One of the great fascinations of photography is the insight into other places and other people’s lives that it gives.
Even in times of seemingly pervasive Photoshop-ing (and even given the long history of photographic fakery), there is a power to the photojournalistic image.
See: Dead Syrian refugee boy on Turkey beach.
But also, if you know of it: “How the Other Half Lives.”
We can’t easily get into photojournalism here, but the insight from photography even extends into earlier times, and it is here that projects for at-home-making can connect with a place and across time:
Old family photos may give some memory; old photos of places give some insight – and the rediscovery of those places in the present time, then, provides a link between past and present through which both can become clearer.
Or if not become clearer, then at least, well, be brought into sharper focus.
As yet another playful practice using my native Vienna as its object, I tried this with postcard views of Vienna before…
… and when I went to work in Beijing for a while, China being known for such great and rapid changes that you can (supposedly) never leave and come back to the same city, I embarked on a slightly more serious photographic expedition / adventuring.
I set out to find old photographs of the city depicting places of some importance and history, then tried to find those places in today’s Beijing and to combine the two views.
Copyright questions made for a bit of an odyssey above and beyond the question of where to find images that stood a chance of including structures that were still around, but it all eventually worked out:
Austrian photographer’s Beijing pictures (provided by the Austrian-Chinese Society, also published as/in a book called Paizhao: das alte China in der Linse österreichischer Fotografen [Old China in the Lens of Austrian Photographers] and the (no-longer copyrighted) Beijing photo album of Philipp Alfons Mumm von Schwarzenstein (online here and here) gave me some material to work with (and be permitted to use and publish)…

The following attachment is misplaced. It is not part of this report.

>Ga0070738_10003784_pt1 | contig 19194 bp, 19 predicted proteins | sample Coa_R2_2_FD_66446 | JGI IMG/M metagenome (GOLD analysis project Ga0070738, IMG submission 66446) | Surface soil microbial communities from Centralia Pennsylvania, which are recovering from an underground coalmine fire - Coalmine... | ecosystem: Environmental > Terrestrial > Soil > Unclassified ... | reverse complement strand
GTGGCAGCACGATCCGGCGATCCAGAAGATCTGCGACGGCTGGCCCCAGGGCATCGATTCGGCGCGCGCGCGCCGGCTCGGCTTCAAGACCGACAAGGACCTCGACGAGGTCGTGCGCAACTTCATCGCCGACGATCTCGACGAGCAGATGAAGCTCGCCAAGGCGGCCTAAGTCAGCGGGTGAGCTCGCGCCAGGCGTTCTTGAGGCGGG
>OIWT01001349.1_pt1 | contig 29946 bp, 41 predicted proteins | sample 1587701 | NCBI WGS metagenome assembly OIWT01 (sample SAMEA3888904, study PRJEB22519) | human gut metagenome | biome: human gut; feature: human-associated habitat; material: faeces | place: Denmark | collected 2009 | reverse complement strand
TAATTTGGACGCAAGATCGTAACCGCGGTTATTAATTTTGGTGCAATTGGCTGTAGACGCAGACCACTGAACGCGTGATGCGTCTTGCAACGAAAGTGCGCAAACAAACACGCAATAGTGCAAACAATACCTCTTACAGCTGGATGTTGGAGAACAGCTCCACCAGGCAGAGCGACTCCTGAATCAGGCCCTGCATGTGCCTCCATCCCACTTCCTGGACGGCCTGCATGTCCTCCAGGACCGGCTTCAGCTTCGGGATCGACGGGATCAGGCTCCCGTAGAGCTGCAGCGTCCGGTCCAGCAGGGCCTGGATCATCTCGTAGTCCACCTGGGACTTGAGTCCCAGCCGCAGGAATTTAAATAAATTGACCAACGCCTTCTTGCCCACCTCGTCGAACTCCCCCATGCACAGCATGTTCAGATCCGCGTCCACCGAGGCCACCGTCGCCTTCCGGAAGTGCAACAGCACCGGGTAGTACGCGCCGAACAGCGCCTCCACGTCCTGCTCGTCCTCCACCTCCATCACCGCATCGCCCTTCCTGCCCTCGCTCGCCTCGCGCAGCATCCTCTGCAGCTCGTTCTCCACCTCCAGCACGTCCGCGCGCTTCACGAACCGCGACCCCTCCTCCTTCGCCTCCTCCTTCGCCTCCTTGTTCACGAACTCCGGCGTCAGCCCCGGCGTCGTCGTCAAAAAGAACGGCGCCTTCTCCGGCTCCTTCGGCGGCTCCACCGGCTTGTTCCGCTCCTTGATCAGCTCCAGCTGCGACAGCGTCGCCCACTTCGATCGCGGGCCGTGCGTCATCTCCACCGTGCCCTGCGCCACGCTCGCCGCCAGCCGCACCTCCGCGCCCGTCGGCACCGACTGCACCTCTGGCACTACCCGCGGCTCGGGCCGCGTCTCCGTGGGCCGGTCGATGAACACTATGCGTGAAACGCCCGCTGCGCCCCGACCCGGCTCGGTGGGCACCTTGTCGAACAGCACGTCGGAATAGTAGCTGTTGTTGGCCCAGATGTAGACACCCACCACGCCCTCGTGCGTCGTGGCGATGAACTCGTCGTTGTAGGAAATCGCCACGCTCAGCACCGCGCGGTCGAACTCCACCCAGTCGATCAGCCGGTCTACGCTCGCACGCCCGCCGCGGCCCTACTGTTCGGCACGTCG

I decided to, once again, go for the effect of having past and present intermingle in single images.
This makes it more difficult to compare old and new views (unlike the use of the journalistic Juxtapose JS that Knight Labs offers would do), but it also makes the photographs more artistic and, in my opinion, draws even more attention to the continuities that also exist, in the buildings and with the people.
The engagement this project made necessary, with photo archives and the old views included in them and with a city’s historical places and their present made me feel considerably more familiar with this city, these places, and its people… More at home.
It was also this project which made me seek out Beijing’s Buddhist Temples – and a book will soon come out of this.
Funny side effect: It became very noticeable in the course of this work how popular certain genres of photography (portraits in popular places, almost like selfies…) and certain views had already been, even back around 1900…